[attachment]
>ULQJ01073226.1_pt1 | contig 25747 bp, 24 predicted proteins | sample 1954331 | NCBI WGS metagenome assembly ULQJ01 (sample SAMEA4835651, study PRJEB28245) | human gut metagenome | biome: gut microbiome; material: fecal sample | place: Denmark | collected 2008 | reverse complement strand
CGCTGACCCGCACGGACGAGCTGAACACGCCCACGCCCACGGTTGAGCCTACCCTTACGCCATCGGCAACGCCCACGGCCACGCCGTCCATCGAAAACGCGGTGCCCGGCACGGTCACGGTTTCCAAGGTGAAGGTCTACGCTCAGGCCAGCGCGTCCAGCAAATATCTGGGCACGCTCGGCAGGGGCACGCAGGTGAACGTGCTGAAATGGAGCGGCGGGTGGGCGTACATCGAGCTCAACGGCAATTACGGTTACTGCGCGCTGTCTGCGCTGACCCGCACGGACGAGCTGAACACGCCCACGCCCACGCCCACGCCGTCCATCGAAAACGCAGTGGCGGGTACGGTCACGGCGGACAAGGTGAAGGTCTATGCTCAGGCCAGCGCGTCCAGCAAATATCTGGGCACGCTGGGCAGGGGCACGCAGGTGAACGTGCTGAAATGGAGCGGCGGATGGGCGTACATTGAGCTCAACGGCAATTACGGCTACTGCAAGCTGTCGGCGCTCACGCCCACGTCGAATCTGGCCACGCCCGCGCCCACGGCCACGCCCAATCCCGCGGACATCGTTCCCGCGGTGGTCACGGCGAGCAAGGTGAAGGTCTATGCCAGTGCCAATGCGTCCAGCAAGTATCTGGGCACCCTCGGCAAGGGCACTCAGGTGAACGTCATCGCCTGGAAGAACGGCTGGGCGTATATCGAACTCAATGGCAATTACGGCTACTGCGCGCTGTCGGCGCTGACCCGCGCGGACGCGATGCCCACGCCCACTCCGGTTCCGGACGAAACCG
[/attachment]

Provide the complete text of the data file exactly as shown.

>ULQJ01073226.1_pt1 | contig 25747 bp, 24 predicted proteins | sample 1954331 | NCBI WGS metagenome assembly ULQJ01 (sample SAMEA4835651, study PRJEB28245) | human gut metagenome | biome: gut microbiome; material: fecal sample | place: Denmark | collected 2008 | reverse complement strand
CGCTGACCCGCACGGACGAGCTGAACACGCCCACGCCCACGGTTGAGCCTACCCTTACGCCATCGGCAACGCCCACGGCCACGCCGTCCATCGAAAACGCGGTGCCCGGCACGGTCACGGTTTCCAAGGTGAAGGTCTACGCTCAGGCCAGCGCGTCCAGCAAATATCTGGGCACGCTCGGCAGGGGCACGCAGGTGAACGTGCTGAAATGGAGCGGCGGGTGGGCGTACATCGAGCTCAACGGCAATTACGGTTACTGCGCGCTGTCTGCGCTGACCCGCACGGACGAGCTGAACACGCCCACGCCCACGCCCACGCCGTCCATCGAAAACGCAGTGGCGGGTACGGTCACGGCGGACAAGGTGAAGGTCTATGCTCAGGCCAGCGCGTCCAGCAAATATCTGGGCACGCTGGGCAGGGGCACGCAGGTGAACGTGCTGAAATGGAGCGGCGGATGGGCGTACATTGAGCTCAACGGCAATTACGGCTACTGCAAGCTGTCGGCGCTCACGCCCACGTCGAATCTGGCCACGCCCGCGCCCACGGCCACGCCCAATCCCGCGGACATCGTTCCCGCGGTGGTCACGGCGAGCAAGGTGAAGGTCTATGCCAGTGCCAATGCGTCCAGCAAGTATCTGGGCACCCTCGGCAAGGGCACTCAGGTGAACGTCATCGCCTGGAAGAACGGCTGGGCGTATATCGAACTCAATGGCAATTACGGCTACTGCGCGCTGTCGGCGCTGACCCGCGCGGACGCGATGCCCACGCCCACTCCGGTTCCGGACGAAACCG